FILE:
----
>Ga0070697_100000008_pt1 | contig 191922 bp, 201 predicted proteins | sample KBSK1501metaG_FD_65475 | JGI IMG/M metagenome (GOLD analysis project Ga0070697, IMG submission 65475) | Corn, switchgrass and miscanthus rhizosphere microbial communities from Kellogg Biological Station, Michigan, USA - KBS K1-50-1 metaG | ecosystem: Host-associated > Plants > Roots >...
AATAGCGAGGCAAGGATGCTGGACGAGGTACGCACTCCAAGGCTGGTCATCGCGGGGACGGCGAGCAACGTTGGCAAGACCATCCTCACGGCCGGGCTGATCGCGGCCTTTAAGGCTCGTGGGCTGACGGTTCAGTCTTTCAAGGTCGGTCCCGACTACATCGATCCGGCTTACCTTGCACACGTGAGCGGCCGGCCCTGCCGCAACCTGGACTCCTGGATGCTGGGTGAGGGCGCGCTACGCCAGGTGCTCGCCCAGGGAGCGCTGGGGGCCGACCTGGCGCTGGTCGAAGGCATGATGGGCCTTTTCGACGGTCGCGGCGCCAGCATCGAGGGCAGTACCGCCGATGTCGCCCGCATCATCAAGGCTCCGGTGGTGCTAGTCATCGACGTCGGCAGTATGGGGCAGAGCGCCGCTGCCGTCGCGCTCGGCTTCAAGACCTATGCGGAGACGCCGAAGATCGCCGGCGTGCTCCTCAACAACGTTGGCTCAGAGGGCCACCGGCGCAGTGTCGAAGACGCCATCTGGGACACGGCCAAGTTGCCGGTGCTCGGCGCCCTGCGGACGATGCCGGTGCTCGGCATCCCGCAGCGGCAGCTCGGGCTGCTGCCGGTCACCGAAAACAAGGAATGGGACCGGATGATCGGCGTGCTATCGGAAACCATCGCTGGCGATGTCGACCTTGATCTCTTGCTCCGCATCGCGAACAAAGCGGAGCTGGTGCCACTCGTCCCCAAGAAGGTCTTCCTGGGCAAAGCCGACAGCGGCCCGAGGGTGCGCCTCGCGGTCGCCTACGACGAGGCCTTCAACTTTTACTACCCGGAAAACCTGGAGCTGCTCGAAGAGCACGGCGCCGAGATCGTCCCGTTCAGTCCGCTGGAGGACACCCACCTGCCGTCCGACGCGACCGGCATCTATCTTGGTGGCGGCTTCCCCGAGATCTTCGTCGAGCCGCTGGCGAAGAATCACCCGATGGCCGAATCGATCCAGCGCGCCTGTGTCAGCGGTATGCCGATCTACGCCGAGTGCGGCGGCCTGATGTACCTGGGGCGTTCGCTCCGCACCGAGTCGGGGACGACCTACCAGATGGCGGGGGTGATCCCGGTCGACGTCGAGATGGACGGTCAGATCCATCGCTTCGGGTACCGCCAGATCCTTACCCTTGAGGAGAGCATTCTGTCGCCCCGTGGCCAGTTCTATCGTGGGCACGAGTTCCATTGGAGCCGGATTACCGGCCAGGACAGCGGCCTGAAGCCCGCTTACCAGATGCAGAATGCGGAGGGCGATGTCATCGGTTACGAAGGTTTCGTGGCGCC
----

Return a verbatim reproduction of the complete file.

>Ga0070697_100000008_pt1 | contig 191922 bp, 201 predicted proteins | sample KBSK1501metaG_FD_65475 | JGI IMG/M metagenome (GOLD analysis project Ga0070697, IMG submission 65475) | Corn, switchgrass and miscanthus rhizosphere microbial communities from Kellogg Biological Station, Michigan, USA - KBS K1-50-1 metaG | ecosystem: Host-associated > Plants > Roots >...
AATAGCGAGGCAAGGATGCTGGACGAGGTACGCACTCCAAGGCTGGTCATCGCGGGGACGGCGAGCAACGTTGGCAAGACCATCCTCACGGCCGGGCTGATCGCGGCCTTTAAGGCTCGTGGGCTGACGGTTCAGTCTTTCAAGGTCGGTCCCGACTACATCGATCCGGCTTACCTTGCACACGTGAGCGGCCGGCCCTGCCGCAACCTGGACTCCTGGATGCTGGGTGAGGGCGCGCTACGCCAGGTGCTCGCCCAGGGAGCGCTGGGGGCCGACCTGGCGCTGGTCGAAGGCATGATGGGCCTTTTCGACGGTCGCGGCGCCAGCATCGAGGGCAGTACCGCCGATGTCGCCCGCATCATCAAGGCTCCGGTGGTGCTAGTCATCGACGTCGGCAGTATGGGGCAGAGCGCCGCTGCCGTCGCGCTCGGCTTCAAGACCTATGCGGAGACGCCGAAGATCGCCGGCGTGCTCCTCAACAACGTTGGCTCAGAGGGCCACCGGCGCAGTGTCGAAGACGCCATCTGGGACACGGCCAAGTTGCCGGTGCTCGGCGCCCTGCGGACGATGCCGGTGCTCGGCATCCCGCAGCGGCAGCTCGGGCTGCTGCCGGTCACCGAAAACAAGGAATGGGACCGGATGATCGGCGTGCTATCGGAAACCATCGCTGGCGATGTCGACCTTGATCTCTTGCTCCGCATCGCGAACAAAGCGGAGCTGGTGCCACTCGTCCCCAAGAAGGTCTTCCTGGGCAAAGCCGACAGCGGCCCGAGGGTGCGCCTCGCGGTCGCCTACGACGAGGCCTTCAACTTTTACTACCCGGAAAACCTGGAGCTGCTCGAAGAGCACGGCGCCGAGATCGTCCCGTTCAGTCCGCTGGAGGACACCCACCTGCCGTCCGACGCGACCGGCATCTATCTTGGTGGCGGCTTCCCCGAGATCTTCGTCGAGCCGCTGGCGAAGAATCACCCGATGGCCGAATCGATCCAGCGCGCCTGTGTCAGCGGTATGCCGATCTACGCCGAGTGCGGCGGCCTGATGTACCTGGGGCGTTCGCTCCGCACCGAGTCGGGGACGACCTACCAGATGGCGGGGGTGATCCCGGTCGACGTCGAGATGGACGGTCAGATCCATCGCTTCGGGTACCGCCAGATCCTTACCCTTGAGGAGAGCATTCTGTCGCCCCGTGGCCAGTTCTATCGTGGGCACGAGTTCCATTGGAGCCGGATTACCGGCCAGGACAGCGGCCTGAAGCCCGCTTACCAGATGCAGAATGCGGAGGGCGATGTCATCGGTTACGAAGGTTTCGTGGCGCC